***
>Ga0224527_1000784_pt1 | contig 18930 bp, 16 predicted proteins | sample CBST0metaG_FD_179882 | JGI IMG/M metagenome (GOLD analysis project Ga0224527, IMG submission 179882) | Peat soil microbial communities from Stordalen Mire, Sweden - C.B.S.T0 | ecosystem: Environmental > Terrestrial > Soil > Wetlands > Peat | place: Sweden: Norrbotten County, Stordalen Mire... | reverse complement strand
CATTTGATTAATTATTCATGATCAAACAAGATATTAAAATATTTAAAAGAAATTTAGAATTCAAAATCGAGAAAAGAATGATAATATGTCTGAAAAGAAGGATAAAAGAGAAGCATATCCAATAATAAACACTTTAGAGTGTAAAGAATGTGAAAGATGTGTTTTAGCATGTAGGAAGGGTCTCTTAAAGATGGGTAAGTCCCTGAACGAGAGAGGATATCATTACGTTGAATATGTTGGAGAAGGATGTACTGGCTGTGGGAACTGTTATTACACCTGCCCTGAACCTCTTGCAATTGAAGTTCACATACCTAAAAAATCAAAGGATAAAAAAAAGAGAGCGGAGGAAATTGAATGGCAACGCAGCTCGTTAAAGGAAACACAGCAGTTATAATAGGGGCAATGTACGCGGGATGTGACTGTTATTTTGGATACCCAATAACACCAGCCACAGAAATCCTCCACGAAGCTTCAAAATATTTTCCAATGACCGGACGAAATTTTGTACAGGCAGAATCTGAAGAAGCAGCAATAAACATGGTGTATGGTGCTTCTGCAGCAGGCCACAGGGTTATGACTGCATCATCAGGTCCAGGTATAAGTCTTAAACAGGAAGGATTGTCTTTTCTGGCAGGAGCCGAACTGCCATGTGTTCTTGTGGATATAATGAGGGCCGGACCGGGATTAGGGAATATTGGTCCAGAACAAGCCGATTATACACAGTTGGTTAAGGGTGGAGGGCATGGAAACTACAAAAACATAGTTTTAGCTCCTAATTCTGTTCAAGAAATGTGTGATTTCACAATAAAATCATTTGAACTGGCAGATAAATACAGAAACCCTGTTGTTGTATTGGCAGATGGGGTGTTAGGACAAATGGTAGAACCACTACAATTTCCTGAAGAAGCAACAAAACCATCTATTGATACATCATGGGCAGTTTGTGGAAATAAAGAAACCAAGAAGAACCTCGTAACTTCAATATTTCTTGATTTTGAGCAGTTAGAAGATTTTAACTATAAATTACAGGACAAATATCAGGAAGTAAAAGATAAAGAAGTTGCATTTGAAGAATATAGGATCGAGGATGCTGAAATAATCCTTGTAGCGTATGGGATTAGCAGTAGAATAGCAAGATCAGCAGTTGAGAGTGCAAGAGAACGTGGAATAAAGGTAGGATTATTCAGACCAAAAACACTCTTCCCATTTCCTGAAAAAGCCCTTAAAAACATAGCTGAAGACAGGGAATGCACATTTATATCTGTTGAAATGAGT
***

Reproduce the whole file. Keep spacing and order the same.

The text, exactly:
>Ga0224527_1000784_pt1 | contig 18930 bp, 16 predicted proteins | sample CBST0metaG_FD_179882 | JGI IMG/M metagenome (GOLD analysis project Ga0224527, IMG submission 179882) | Peat soil microbial communities from Stordalen Mire, Sweden - C.B.S.T0 | ecosystem: Environmental > Terrestrial > Soil > Wetlands > Peat | place: Sweden: Norrbotten County, Stordalen Mire... | reverse complement strand
CATTTGATTAATTATTCATGATCAAACAAGATATTAAAATATTTAAAAGAAATTTAGAATTCAAAATCGAGAAAAGAATGATAATATGTCTGAAAAGAAGGATAAAAGAGAAGCATATCCAATAATAAACACTTTAGAGTGTAAAGAATGTGAAAGATGTGTTTTAGCATGTAGGAAGGGTCTCTTAAAGATGGGTAAGTCCCTGAACGAGAGAGGATATCATTACGTTGAATATGTTGGAGAAGGATGTACTGGCTGTGGGAACTGTTATTACACCTGCCCTGAACCTCTTGCAATTGAAGTTCACATACCTAAAAAATCAAAGGATAAAAAAAAGAGAGCGGAGGAAATTGAATGGCAACGCAGCTCGTTAAAGGAAACACAGCAGTTATAATAGGGGCAATGTACGCGGGATGTGACTGTTATTTTGGATACCCAATAACACCAGCCACAGAAATCCTCCACGAAGCTTCAAAATATTTTCCAATGACCGGACGAAATTTTGTACAGGCAGAATCTGAAGAAGCAGCAATAAACATGGTGTATGGTGCTTCTGCAGCAGGCCACAGGGTTATGACTGCATCATCAGGTCCAGGTATAAGTCTTAAACAGGAAGGATTGTCTTTTCTGGCAGGAGCCGAACTGCCATGTGTTCTTGTGGATATAATGAGGGCCGGACCGGGATTAGGGAATATTGGTCCAGAACAAGCCGATTATACACAGTTGGTTAAGGGTGGAGGGCATGGAAACTACAAAAACATAGTTTTAGCTCCTAATTCTGTTCAAGAAATGTGTGATTTCACAATAAAATCATTTGAACTGGCAGATAAATACAGAAACCCTGTTGTTGTATTGGCAGATGGGGTGTTAGGACAAATGGTAGAACCACTACAATTTCCTGAAGAAGCAACAAAACCATCTATTGATACATCATGGGCAGTTTGTGGAAATAAAGAAACCAAGAAGAACCTCGTAACTTCAATATTTCTTGATTTTGAGCAGTTAGAAGATTTTAACTATAAATTACAGGACAAATATCAGGAAGTAAAAGATAAAGAAGTTGCATTTGAAGAATATAGGATCGAGGATGCTGAAATAATCCTTGTAGCGTATGGGATTAGCAGTAGAATAGCAAGATCAGCAGTTGAGAGTGCAAGAGAACGTGGAATAAAGGTAGGATTATTCAGACCAAAAACACTCTTCCCATTTCCTGAAAAAGCCCTTAAAAACATAGCTGAAGACAGGGAATGCACATTTATATCTGTTGAAATGAGT